The mandatory grading of initial public offers (IPOs) by credit rating agencies will continue for the time being. Market regulator SEBI’s Primary Markets Advisory Committee (PMAC), which had undertaken a review of the grading, has decided to let the process continue for now.
PMAC had examined the issue at its meeting last week following criticism from several quarters. “The general view was to let the grading continue for some more time. Though, globally such a condition was not applicable in any market, it was felt, any experience on this count would benefit other regulators as well,” said a person associated with the exercise.
Also, it was felt that though mandatory grading may not have yielded discernible benefits, at the same time, it had not been detrimental to the interest of the equity market in the country, the person said.
SEBI had asked PMAC to review the grading of IPOs that was made mandatory in May, 2007. The mandatory grading has come in for criticism from industry, which wants the process to remain optional. It has argued that the mandatory grading has increased the cost of raising funds but also led to delay in the IPO process which the market regulator was attempting to make faster and shorter.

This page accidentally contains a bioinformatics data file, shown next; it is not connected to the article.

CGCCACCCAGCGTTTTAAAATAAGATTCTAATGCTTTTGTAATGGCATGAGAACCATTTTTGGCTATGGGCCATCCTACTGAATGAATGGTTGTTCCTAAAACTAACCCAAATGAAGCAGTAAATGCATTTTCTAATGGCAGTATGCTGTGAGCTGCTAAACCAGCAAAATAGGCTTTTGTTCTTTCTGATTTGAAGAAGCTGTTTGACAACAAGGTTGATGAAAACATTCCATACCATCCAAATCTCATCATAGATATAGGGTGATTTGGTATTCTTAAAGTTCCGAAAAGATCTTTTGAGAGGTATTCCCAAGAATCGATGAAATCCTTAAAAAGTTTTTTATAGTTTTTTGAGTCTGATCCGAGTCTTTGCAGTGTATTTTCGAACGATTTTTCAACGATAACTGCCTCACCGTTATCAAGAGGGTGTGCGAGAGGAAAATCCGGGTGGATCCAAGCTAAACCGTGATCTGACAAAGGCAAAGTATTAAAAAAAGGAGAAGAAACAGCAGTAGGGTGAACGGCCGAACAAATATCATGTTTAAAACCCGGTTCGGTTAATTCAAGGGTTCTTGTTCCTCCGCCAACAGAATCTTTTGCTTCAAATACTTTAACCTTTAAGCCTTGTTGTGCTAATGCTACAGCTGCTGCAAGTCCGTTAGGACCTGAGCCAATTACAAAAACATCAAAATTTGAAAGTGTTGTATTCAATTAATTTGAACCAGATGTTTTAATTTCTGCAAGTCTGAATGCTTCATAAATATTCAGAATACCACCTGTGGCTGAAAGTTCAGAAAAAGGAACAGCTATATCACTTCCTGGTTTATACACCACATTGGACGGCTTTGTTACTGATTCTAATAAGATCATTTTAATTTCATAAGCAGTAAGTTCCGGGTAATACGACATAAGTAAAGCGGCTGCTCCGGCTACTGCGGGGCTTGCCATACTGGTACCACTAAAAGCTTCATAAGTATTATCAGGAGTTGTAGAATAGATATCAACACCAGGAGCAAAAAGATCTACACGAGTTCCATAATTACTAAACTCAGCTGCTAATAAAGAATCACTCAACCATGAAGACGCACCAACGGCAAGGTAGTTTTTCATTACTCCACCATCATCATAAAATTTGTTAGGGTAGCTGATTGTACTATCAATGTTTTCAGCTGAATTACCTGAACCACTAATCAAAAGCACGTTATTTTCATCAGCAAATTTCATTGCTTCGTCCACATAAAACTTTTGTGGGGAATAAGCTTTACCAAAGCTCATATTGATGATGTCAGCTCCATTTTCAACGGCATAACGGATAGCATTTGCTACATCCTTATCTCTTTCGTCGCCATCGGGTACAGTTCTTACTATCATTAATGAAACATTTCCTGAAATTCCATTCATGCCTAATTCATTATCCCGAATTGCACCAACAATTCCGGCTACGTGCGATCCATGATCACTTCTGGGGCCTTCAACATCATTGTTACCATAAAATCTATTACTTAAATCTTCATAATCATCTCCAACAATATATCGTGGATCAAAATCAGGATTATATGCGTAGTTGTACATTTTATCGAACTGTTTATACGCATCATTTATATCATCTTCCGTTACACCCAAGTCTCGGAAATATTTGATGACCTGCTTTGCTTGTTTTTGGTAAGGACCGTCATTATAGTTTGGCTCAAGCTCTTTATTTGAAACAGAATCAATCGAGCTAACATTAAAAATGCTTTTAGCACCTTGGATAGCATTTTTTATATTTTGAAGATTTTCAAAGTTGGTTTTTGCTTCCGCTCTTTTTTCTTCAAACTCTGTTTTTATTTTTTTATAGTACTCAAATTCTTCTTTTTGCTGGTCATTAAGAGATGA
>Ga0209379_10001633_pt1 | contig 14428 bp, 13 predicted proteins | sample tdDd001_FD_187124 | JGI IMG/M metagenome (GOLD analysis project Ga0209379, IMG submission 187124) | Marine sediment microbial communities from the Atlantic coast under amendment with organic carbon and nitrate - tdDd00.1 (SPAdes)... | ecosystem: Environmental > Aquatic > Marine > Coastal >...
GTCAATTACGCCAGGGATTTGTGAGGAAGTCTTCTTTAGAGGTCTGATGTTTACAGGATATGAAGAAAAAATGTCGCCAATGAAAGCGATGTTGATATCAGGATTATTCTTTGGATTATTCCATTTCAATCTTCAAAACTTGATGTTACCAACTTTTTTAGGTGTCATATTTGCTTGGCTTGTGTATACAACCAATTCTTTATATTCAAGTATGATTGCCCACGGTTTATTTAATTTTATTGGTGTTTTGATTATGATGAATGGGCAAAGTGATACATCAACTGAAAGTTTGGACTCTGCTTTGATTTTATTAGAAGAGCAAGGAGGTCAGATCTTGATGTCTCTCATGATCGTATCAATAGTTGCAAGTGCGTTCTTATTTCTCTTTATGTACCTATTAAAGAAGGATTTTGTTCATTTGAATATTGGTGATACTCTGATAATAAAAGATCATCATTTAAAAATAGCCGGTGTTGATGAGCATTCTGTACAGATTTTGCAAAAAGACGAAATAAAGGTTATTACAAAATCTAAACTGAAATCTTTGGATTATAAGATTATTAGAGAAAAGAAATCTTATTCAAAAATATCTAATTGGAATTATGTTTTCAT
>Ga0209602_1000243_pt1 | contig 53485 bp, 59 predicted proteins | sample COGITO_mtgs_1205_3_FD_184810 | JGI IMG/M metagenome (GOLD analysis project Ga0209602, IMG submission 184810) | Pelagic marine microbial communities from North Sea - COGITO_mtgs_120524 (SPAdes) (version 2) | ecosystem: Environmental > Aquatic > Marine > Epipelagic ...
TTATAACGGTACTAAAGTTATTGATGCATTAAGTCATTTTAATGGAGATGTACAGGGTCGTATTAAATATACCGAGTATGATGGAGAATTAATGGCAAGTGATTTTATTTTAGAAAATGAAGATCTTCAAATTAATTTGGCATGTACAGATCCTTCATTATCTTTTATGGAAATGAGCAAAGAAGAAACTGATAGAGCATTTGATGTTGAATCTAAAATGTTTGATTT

Grading expenses can be as high as one percent of the total issue size. SEBI regulations require that no unlisted company can make an IPO of equity shares or any other security which may be converted into or exchanged with equity shares at a later date, unless it has obtained grading for the IPO from at least one credit rating agency.
Since market regulator also vets all public issues applications, the mandatory rating is seen as an unnecessary hurdle, especially for smaller firms. Moreover, it is felt that the rating of equity offers has real significance as it is not a comment on the pricing of offers, so offers could continue to be mispriced. Rating agencies typically assign grades ranging from 1-5 where grade 1 shows poor fundamentals while grade 5 is strong fundamentals. Thus, there is no real indication to investors in terms of valuation of IPOs.
While rating from at least one agency is mandatory for an IPO, a company has to disclose all grades it obtains in the prospectus. Mandatory rating of debt offers has been in practice for sometime now.